After the core exercises I was very energized and decided to do a medium long run. We’re going to a family event tonight and I didn’t want to be too tired to socialize (admittedly, I have trouble in that area under any circumstance) so I cut my run a little short of 4 miles. The good news was the core exercises provided a great lead in for the start of my run. No “stage 1” struggles and the first mile came so fast I had to check twice to make sure I wasn’t misreading the display. The bad news was I grew very tired around mile 3. I kept on telling myself the glycogen boost was imminent I just needed to hold on but the boost didn’t come. Being slightly insane I constantly calculate my pace by looking at the time and mileage on the treadmill and the mileage on the Sportband. That’s a lot of math to do in real time but it gives me a good distraction. I can tell if I’m losing steam when the mileage numbers on my Sportband (which is tied to stride and foot speed) and the mileage on the treadmill (a constant) begin to diverge. That happened around 3.1 miles (at least I hit 5K at intended pace) and I barely managed to run another half mile before I slowed to cool down.

So I think I will integrate the core exercise workout into my fitness program but it’s going to be difficult to find the time to do it consistently. Perhaps I can do it at night although my time after I get home from work is already short. Well 15 minutes isn’t a very long time so I can’t make excuses. The energy boost you get is worth the effort.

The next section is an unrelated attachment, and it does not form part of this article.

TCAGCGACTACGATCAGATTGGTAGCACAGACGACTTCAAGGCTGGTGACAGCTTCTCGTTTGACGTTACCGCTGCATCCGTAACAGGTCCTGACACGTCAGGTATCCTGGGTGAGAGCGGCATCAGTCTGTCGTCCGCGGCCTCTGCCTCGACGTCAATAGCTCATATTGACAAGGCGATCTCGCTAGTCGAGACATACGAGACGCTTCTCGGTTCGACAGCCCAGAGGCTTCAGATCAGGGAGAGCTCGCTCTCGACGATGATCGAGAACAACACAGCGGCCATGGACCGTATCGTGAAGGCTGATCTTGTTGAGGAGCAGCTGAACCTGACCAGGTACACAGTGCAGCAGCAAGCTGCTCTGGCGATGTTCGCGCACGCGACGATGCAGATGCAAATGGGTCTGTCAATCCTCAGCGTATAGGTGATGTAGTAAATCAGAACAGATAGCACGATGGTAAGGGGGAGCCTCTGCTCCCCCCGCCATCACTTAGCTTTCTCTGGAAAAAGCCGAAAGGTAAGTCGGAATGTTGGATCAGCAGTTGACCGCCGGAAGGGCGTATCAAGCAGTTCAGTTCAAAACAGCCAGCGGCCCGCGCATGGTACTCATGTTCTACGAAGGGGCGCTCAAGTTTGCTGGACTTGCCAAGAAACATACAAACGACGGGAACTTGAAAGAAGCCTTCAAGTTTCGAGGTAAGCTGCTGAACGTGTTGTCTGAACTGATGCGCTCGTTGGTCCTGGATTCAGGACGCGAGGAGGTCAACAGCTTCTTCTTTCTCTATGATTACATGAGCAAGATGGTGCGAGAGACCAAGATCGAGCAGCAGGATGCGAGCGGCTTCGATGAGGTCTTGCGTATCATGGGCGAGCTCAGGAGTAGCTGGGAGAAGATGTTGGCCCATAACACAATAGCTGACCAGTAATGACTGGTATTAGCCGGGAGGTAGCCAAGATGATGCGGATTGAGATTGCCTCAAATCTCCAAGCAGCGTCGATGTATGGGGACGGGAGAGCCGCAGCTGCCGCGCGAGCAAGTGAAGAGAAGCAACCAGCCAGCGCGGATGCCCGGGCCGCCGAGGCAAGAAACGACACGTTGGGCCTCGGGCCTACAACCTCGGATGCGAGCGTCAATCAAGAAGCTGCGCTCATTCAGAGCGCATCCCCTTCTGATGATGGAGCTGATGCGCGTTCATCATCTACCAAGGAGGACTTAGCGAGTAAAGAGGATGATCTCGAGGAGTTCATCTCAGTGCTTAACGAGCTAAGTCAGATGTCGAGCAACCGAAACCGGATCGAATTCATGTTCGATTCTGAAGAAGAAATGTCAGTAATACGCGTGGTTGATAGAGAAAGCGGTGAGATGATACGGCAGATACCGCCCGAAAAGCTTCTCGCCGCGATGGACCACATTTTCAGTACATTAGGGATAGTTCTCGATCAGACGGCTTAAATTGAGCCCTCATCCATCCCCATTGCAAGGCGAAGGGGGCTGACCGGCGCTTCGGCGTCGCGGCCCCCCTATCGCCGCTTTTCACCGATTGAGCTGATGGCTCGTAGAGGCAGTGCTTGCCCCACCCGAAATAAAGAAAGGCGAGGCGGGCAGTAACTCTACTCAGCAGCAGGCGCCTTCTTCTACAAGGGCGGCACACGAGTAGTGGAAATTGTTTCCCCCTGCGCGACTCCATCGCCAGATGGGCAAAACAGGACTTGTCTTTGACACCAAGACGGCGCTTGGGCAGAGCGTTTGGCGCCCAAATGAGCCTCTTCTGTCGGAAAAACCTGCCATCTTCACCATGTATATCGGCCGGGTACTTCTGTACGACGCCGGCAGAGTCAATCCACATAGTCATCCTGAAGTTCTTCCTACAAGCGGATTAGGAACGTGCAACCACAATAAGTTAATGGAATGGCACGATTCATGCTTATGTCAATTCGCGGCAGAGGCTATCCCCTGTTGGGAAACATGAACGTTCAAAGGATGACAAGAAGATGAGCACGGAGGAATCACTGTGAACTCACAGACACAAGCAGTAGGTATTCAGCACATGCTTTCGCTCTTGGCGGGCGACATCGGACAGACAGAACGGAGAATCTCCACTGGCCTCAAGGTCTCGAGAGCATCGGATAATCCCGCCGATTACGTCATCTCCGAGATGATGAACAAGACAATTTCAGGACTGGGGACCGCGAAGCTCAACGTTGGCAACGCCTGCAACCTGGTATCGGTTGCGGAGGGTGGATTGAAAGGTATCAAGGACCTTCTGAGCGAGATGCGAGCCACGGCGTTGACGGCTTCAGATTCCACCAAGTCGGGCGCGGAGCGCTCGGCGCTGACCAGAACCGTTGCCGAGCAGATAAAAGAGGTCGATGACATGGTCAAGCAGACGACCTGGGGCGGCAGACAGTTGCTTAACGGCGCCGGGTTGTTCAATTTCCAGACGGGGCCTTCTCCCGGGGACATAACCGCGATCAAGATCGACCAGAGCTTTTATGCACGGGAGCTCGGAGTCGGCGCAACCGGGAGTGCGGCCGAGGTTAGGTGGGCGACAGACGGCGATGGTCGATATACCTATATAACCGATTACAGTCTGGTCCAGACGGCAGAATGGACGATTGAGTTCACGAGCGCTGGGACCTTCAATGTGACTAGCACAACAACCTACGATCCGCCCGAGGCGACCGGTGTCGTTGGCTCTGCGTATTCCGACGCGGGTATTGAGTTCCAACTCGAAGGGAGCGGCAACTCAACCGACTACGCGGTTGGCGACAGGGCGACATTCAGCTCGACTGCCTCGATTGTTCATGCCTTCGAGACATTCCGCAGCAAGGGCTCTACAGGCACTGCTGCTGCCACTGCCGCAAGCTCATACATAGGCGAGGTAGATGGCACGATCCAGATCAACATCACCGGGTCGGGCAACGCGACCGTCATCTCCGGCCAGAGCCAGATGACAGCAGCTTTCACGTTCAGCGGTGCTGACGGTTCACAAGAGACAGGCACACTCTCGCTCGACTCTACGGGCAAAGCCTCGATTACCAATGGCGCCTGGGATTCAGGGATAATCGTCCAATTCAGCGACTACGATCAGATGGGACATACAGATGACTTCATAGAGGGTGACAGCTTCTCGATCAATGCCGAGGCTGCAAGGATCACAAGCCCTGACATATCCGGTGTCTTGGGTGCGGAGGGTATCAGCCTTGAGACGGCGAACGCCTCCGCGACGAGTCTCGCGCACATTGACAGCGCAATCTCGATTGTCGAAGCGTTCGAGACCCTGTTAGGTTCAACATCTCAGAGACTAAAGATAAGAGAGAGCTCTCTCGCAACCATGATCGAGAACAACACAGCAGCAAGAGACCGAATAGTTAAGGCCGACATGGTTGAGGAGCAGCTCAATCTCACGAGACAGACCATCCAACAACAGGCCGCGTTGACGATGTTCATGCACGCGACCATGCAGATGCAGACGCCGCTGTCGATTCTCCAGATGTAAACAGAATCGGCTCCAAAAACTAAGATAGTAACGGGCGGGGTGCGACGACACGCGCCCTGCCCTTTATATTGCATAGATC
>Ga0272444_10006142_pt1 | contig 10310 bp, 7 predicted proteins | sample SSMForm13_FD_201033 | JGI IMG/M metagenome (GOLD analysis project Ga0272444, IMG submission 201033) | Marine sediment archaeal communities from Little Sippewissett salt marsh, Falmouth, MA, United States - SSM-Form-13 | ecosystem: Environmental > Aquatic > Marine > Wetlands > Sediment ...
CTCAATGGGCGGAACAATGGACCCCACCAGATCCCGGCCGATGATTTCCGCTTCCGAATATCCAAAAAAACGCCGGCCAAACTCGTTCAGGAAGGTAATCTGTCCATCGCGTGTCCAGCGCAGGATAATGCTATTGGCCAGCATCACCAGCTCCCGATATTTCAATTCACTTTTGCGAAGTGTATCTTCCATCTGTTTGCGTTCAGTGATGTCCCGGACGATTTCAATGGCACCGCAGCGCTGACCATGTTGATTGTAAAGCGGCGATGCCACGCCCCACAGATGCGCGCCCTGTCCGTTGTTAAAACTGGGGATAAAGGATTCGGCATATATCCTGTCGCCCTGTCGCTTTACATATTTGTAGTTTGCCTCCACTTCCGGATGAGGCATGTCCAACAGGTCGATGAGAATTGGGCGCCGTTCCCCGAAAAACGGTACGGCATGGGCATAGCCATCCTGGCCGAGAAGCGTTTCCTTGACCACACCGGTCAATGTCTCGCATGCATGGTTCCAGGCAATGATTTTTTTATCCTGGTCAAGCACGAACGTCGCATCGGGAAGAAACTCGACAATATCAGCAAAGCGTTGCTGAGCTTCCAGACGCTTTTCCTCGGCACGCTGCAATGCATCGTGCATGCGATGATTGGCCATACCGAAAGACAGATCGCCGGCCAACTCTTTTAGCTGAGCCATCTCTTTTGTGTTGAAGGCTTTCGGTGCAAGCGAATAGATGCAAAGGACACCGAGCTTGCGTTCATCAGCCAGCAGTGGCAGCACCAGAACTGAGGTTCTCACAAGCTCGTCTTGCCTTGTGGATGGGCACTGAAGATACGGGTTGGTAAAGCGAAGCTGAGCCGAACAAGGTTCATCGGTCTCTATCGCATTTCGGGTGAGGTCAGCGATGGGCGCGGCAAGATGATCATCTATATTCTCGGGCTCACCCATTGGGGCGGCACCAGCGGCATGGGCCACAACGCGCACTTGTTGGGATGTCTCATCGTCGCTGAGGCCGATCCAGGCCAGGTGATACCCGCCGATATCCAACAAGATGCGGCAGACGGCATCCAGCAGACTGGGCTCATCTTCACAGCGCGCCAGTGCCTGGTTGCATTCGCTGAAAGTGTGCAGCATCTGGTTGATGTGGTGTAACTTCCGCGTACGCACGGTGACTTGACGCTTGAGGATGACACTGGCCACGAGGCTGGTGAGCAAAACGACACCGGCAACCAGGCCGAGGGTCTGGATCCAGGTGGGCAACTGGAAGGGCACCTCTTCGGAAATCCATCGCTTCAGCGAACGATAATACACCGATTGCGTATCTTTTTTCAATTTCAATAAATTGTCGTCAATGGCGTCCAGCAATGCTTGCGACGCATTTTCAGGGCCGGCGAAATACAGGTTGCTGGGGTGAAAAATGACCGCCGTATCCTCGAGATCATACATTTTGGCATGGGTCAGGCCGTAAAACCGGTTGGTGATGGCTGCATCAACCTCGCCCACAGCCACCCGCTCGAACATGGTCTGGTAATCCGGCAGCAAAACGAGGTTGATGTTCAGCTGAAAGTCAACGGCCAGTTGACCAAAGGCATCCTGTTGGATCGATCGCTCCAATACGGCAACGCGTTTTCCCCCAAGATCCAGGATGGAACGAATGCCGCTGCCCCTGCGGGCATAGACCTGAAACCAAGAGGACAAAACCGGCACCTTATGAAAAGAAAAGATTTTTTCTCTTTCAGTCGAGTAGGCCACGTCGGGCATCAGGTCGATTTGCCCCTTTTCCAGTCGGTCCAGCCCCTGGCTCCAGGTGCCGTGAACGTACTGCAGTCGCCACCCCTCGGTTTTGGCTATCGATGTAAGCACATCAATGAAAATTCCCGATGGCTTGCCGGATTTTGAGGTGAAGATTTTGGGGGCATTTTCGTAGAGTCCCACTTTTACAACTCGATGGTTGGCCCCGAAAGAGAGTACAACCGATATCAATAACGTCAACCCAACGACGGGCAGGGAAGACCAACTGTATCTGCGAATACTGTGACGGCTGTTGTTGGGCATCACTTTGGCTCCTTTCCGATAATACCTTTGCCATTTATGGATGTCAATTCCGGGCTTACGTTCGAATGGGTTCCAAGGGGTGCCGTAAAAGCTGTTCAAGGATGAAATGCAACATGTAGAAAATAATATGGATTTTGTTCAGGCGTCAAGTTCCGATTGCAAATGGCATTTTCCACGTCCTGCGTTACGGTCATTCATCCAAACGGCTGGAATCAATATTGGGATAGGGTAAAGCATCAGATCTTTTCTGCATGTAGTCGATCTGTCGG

When bad things happen to good elliptical machines

I’ve talked before about how the elliptical workout complements running and I have been very happy with my machine, the BH Fitness X1. The only issue I have with the unit is that its heart rate monitor has been completely inaccurate. The people at Fitness Showrooms have been responsive to my complaints and ordered a replacement unit that was installed yesterday. I was very excited to use the unit today but was ultimately disappointed to see that the service tech installed the HRM and display unit off center so that the display is very difficult to read while in use. Well, at least that would be fixable with some adjustments. I was further disappointed when I started using the machine only to see the starting pulse at 175 and the HRM reading out between 190 and 43 throughout my workout. The readings (which did not in any way tie to my level of exertion) jumped around so much it was almost like the monitor was generating random numbers.
I’ve asked the supplier for a modest refund so I can buy a watch with a built in heart monitor. I’ll wait to hear how they respond. In the meantime I’m open to suggestions on who has the best HRM watch for under $100.

A new way to use the elliptical